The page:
If you want your child to do well at school: smile at them!

It’s the first week of term and I’m seeing quite a few nervous faces amongst both pupils and staff! I always feel anxious at the beginning of the school term. It’s a pretty traumatic time for teachers, especially ones who have had exam classes. Even though there may have been big successes, inevitably there are always students who don’t achieve their potential and questions to be answered. Parents, pupils, managers and senior staff can all come knocking, asking awkward questions and, in some cases, getting rather heated. And the trouble is that teachers like me can get defensive and become demoralised.  It’s easy to lose confidence.

Smiling could be the key to succeeding at school...

I’m going to work hard this year not to become demoralised — or complacent. I’ve become increasingly convinced that maintaining a positive attitude and smiling is the key. There’s quite a bit of evidence that smiling, even though you might feel miserable, has a positive effect upon your mood. In fact, I’m convinced that smiling possibly has a much bigger influence upon a child and teacher’s achievements at school than many other things. A smiling child is usually a happy child and a happy child remains confident when they don’t understand something or encounter a problem; such a pupil is more up for problem-solving and learning fundamentally. The classic self-help book, How To Win Friends and Influence People, cites smiling as one of the most important things you can do if you want to be successful in life.

I thought this quote was good from the book: “You don’t feel like smiling? Then what? Two things. First, force yourself to smile. If you are alone, force yourself to whistle or hum a tune or sing. Act as if you were already happy, and that will tend to make you happy. Here is the way the psychologist and philosopher William James put it: “Action seems to follow feeling, but really action and feeling go together; and by regulating the action, which is under the more direct control of the will, we can indirectly regulate the feeling, which is not.”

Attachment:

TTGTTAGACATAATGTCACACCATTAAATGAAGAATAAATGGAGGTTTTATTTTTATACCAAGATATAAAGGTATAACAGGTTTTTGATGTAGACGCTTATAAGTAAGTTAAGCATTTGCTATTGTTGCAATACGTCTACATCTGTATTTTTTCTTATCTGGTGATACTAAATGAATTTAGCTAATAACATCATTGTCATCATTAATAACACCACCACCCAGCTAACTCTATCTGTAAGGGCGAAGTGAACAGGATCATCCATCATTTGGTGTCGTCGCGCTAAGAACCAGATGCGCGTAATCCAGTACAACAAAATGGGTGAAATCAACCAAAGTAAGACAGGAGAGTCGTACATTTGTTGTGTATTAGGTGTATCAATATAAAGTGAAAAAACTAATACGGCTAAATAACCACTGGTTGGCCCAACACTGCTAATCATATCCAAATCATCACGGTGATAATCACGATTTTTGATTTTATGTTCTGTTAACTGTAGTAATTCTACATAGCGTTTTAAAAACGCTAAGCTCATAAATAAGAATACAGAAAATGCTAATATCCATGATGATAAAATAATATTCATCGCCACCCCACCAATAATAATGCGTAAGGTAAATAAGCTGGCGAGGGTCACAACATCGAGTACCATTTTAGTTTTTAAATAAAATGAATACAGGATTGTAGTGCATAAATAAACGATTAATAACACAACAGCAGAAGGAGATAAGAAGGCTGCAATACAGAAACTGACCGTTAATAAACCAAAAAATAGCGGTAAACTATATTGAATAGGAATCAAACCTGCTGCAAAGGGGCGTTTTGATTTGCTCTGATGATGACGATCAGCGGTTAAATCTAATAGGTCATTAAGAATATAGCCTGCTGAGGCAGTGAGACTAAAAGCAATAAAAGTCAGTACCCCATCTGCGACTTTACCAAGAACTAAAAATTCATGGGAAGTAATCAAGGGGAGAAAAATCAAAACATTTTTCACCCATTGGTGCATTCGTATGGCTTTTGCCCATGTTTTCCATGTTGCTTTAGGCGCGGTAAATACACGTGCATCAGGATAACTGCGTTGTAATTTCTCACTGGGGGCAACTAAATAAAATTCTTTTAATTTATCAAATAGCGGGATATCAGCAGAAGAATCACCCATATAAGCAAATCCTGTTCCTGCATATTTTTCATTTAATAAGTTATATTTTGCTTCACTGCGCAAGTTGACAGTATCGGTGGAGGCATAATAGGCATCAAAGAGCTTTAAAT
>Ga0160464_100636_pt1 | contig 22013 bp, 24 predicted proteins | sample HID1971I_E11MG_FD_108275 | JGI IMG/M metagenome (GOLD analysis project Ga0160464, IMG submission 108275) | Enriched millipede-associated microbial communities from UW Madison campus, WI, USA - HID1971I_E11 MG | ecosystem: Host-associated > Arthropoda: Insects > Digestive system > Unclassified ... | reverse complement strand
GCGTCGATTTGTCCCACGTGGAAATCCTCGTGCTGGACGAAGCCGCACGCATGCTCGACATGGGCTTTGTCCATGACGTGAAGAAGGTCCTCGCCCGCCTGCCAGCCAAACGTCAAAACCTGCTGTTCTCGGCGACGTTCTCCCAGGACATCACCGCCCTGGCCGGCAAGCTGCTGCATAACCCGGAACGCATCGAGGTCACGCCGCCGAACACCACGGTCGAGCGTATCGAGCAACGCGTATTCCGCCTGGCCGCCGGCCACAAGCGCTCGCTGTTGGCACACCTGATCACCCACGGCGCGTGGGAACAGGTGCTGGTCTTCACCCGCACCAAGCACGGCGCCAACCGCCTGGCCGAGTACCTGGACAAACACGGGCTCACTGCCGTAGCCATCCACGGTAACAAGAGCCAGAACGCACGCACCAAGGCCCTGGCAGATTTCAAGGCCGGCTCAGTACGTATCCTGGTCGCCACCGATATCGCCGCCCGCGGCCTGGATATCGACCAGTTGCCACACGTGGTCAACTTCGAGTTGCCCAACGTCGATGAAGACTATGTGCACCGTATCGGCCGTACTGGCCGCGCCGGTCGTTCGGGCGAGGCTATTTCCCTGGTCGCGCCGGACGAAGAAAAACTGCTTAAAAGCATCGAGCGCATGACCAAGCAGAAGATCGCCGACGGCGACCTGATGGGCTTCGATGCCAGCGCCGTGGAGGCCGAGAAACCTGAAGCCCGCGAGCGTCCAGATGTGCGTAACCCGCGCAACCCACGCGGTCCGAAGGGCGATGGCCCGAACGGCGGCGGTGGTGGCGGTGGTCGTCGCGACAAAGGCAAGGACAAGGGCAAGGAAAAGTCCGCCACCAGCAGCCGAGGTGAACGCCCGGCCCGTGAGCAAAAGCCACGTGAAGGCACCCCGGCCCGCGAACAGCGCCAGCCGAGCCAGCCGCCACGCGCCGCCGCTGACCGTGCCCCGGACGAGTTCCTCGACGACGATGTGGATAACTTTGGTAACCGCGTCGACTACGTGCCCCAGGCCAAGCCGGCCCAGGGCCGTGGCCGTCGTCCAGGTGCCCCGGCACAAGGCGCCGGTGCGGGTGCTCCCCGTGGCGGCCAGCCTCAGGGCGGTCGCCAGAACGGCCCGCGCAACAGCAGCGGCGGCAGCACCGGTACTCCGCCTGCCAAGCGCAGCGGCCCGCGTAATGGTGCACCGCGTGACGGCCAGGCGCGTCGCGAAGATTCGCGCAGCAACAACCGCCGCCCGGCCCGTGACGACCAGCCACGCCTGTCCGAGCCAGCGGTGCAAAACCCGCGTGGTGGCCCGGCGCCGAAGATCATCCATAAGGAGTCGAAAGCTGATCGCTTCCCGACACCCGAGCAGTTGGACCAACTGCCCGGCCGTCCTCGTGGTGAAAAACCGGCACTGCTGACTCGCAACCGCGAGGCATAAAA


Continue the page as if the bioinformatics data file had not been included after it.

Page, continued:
Smiling is also infectious. I reckon that if you’re worried that your child is doing poorly at school you could do much worse than smile at them consciously and regularly. I bet it would have more positive effect than making them do extra work every night.


Published by: @wonderfrancis

Francis Gilbert is a Lecturer in Education at Goldsmiths, University of London, teaching on the PGCE Secondary English programme. He also teaches the Creative Writing module on the MA in Children’s Literature, which is run by Maggie Pitfield and Professor Michael Rosen. Previously, he worked for a quarter of a century in various English state schools teaching English and Media Studies to 11-18 year olds. He has, at times, moonlighted as a journalist, novelist and social commentator. He is the author of ‘Teacher On The Run’, ‘Yob Nation’, ‘Parent Power’, ‘Working The System -- How To Get The Very Best State Education for Your Child’, and a novel about school, ‘The Last Day Of Term’. His first book, ‘I'm A Teacher, Get Me Out Of Here’ was a big hit, becoming a bestseller and being serialised on Radio 4. In his role as an English teacher, he has taught many classic texts over the years and has developed a great many resources to assist readers with understanding, appreciating and responding to them both analytically and creatively. This led him to set up his own small publishing company FGI Publishing (fgipublishing.com) which has published his study guides as well as a number of books by other authors, including Roger Titcombe’s ‘Learning Matters’ and anthology of creative writing 'The Gold Room'. He is the co-founder, with Melissa Benn and Fiona Millar, of The Local Schools Network, www.localschoolsnetwork.org.uk, a blog that celebrates non-selective state schools, and has his own website, www.francisgilbert.co.uk. He has appeared numerous times on radio and TV, including Newsnight, the Today Programme, Woman’s Hour and the Russell Brand Show. In June 2015, he was awarded a PhD in Creative Writing and Education by Goldsmiths.

Categories Behaviour, LearningTags, 2 Comments

2 thoughts on “If you want your child to do well at school: smile at them!”

  1. Really, Francis, this contribution is not worthy of someone who aspires to be a “researcher”.

    The ‘benefits of smiling’ is a topic worthy of a school assembly for infants; it’s not a serious contribution to adult debate about education or society (or anything).

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